Early in his career, Roger Kastner was accosted by a product manager for putting a higher priority over a once-a-week report instead of a discussion about issues. Kastner understood the report as a requirement, something that needed to be completed no matter what. The product manager reminded Kastner that the report was just a rehash of information he already shared with the stakeholders: if they missed a single report, it wouldn't destroy the project, but not addressing issues would. Taking that lesson, Kastner now has a different understanding of value within project management. He moved from an understanding that project management was effective because of the visibility it achieved to a more complex reason:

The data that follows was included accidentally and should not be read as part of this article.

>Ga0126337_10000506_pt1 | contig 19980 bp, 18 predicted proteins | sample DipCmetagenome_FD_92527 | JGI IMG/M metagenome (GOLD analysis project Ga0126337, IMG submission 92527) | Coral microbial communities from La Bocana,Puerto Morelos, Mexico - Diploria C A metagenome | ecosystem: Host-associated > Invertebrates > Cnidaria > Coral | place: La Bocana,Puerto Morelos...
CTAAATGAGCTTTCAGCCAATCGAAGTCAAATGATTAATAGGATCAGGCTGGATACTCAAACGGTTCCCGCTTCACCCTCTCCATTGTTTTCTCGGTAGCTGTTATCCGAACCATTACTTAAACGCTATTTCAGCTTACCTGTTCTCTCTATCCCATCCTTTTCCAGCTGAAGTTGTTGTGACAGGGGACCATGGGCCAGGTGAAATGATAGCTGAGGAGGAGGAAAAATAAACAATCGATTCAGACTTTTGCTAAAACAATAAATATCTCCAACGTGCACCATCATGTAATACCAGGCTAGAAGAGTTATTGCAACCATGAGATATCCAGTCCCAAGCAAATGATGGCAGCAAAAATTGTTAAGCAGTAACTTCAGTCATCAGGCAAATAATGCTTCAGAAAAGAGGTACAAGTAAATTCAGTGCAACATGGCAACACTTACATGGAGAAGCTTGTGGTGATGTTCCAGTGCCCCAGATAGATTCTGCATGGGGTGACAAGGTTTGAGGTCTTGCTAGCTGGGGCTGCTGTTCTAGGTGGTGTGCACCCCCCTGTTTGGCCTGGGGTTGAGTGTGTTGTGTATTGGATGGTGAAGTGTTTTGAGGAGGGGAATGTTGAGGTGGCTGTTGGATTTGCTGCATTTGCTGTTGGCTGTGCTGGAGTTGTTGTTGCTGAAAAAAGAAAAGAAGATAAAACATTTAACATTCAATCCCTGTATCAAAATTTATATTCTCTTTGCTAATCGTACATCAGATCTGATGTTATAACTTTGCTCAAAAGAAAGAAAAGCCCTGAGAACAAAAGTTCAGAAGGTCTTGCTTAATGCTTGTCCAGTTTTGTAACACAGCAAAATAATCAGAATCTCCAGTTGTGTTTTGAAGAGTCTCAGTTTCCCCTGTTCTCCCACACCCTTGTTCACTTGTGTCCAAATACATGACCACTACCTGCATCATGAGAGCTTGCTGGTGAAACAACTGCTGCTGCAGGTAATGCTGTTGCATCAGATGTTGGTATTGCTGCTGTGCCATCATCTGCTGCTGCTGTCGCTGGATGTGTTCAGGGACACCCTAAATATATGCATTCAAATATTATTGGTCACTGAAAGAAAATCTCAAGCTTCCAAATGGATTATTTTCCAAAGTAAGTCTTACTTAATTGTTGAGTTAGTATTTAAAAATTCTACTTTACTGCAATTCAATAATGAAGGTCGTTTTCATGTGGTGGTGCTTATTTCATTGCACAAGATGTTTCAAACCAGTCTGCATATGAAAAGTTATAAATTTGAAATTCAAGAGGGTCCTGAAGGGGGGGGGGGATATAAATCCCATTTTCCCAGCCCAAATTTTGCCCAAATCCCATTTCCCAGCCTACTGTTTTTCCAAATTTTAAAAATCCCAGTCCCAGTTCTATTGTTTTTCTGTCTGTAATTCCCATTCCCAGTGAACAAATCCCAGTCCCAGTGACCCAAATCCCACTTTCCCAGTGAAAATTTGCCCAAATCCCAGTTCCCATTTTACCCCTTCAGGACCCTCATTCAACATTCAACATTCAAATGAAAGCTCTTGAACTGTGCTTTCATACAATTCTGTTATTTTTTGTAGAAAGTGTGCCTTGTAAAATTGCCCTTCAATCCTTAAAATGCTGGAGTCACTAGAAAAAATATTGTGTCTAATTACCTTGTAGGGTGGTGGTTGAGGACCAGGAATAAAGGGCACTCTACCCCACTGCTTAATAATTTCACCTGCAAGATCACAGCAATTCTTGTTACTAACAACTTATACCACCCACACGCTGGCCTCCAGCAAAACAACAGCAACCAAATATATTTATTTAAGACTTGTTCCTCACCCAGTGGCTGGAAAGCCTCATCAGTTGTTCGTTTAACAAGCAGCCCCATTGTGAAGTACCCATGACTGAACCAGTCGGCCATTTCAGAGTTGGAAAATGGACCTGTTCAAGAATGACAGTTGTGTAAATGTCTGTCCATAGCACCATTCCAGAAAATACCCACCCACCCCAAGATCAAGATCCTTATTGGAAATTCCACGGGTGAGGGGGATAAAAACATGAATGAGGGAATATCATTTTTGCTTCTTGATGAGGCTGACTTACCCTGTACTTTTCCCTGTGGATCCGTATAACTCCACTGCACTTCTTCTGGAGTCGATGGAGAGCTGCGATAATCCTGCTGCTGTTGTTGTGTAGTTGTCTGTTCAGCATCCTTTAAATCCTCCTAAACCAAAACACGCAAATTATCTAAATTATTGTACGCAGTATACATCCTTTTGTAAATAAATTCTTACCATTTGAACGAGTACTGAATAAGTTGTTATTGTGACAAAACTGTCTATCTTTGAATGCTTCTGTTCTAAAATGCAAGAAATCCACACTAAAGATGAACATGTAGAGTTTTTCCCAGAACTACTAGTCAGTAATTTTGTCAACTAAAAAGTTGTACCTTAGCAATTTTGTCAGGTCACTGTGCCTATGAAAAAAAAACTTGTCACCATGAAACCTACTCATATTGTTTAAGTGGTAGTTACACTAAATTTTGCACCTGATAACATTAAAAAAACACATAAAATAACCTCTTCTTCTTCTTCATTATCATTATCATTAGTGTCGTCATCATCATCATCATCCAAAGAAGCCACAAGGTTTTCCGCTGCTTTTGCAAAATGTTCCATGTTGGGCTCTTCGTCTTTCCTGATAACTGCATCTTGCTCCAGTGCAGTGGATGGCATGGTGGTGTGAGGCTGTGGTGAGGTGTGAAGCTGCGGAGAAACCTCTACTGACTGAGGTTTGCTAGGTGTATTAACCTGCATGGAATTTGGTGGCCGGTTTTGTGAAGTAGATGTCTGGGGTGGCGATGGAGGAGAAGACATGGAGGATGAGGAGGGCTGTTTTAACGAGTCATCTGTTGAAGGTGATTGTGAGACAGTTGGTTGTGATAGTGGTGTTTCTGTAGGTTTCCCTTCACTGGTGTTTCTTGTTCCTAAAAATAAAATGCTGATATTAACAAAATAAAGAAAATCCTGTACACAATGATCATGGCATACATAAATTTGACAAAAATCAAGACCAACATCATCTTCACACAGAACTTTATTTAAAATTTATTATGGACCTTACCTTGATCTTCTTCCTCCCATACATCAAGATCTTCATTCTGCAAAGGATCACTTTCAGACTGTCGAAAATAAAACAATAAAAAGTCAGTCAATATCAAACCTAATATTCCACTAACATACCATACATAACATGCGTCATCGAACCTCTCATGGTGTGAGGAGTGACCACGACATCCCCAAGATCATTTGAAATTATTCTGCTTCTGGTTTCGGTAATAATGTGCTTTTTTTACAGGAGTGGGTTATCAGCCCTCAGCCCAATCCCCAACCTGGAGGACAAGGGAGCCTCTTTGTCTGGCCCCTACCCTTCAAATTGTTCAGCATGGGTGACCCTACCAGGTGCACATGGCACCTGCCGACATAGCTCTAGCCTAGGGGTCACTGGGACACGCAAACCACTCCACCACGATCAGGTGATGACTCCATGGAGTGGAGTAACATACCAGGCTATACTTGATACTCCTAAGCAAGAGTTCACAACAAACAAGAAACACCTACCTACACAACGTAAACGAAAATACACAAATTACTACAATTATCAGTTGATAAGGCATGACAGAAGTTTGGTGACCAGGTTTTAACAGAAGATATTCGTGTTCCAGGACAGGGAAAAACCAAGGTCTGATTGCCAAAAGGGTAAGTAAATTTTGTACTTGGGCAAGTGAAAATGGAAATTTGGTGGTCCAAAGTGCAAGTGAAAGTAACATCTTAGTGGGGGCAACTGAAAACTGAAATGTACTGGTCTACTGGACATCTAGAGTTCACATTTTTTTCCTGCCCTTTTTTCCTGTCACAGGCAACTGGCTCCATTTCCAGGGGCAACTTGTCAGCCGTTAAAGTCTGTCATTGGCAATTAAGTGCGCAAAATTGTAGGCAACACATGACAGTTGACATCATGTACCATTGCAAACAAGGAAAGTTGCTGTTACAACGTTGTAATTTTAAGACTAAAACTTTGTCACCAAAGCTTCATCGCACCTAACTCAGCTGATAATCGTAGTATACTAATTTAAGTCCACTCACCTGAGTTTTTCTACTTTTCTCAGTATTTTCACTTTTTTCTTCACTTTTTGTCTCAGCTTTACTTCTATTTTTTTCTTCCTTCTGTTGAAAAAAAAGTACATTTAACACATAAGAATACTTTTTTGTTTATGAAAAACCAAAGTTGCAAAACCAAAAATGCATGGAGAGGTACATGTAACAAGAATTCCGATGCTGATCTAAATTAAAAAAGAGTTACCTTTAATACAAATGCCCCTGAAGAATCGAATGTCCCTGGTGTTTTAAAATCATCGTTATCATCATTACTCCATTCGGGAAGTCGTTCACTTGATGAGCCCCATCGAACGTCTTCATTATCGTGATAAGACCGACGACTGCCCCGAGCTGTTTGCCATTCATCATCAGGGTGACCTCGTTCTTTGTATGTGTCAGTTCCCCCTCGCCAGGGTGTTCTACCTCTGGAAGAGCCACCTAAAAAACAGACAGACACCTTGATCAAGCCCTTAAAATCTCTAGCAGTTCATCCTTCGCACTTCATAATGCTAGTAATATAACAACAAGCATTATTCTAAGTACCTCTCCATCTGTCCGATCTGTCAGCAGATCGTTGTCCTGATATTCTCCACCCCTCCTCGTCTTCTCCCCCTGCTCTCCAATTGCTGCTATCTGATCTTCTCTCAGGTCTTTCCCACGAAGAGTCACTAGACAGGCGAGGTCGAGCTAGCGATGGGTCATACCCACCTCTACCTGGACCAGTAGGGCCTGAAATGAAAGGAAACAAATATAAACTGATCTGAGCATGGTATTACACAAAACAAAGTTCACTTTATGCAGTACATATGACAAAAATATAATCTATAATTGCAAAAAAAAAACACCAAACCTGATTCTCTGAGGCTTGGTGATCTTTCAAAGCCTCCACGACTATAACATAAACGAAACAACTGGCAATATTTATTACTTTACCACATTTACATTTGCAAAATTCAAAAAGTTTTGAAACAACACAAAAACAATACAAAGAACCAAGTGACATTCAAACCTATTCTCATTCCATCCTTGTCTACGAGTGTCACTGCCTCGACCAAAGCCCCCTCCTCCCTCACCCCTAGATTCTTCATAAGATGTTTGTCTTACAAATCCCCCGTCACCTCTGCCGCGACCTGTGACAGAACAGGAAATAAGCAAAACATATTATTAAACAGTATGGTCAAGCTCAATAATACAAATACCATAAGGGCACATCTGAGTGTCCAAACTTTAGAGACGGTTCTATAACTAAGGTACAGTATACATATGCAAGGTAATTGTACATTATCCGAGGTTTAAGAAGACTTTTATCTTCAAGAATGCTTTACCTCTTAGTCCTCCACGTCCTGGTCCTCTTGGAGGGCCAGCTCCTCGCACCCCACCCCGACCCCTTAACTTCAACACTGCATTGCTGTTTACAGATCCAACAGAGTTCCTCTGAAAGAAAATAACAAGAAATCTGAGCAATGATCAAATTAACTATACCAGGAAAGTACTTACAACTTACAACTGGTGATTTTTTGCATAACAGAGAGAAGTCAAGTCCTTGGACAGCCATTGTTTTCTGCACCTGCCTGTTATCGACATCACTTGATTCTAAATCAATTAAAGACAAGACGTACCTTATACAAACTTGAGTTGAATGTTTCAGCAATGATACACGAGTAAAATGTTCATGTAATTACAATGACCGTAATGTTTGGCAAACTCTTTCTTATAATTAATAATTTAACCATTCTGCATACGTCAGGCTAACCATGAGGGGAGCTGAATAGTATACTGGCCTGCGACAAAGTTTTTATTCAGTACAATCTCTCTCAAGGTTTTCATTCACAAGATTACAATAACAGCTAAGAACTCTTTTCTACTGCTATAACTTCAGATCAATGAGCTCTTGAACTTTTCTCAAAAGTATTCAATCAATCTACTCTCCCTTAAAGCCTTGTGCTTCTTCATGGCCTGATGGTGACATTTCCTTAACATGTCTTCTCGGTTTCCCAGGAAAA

Even though projects that are delivered on-time and on-budget may make a PM's bonus bigger, that act of delivering the product of a project does not necessarily generate expected value for the enterprise in and of itself. I've worked on a few products that were on-time and on-budget, but because they failed to gain the commercial success anticipated by the product managers, those projects sure do not feel like successes, i.e., no one would feel comfortable wearing the project celebration t-shirt anymore. So how can project management drive value? It's based in the tried and true concept of Return on Investment (ROI).
Kastner now understands that articulating the value of project management (all of the tools, processes, and best practices used) is important for showing the strength of project management for business alignment. This articulation also illustrates how healthy project management helps meet stakeholder's expectations and product delivery.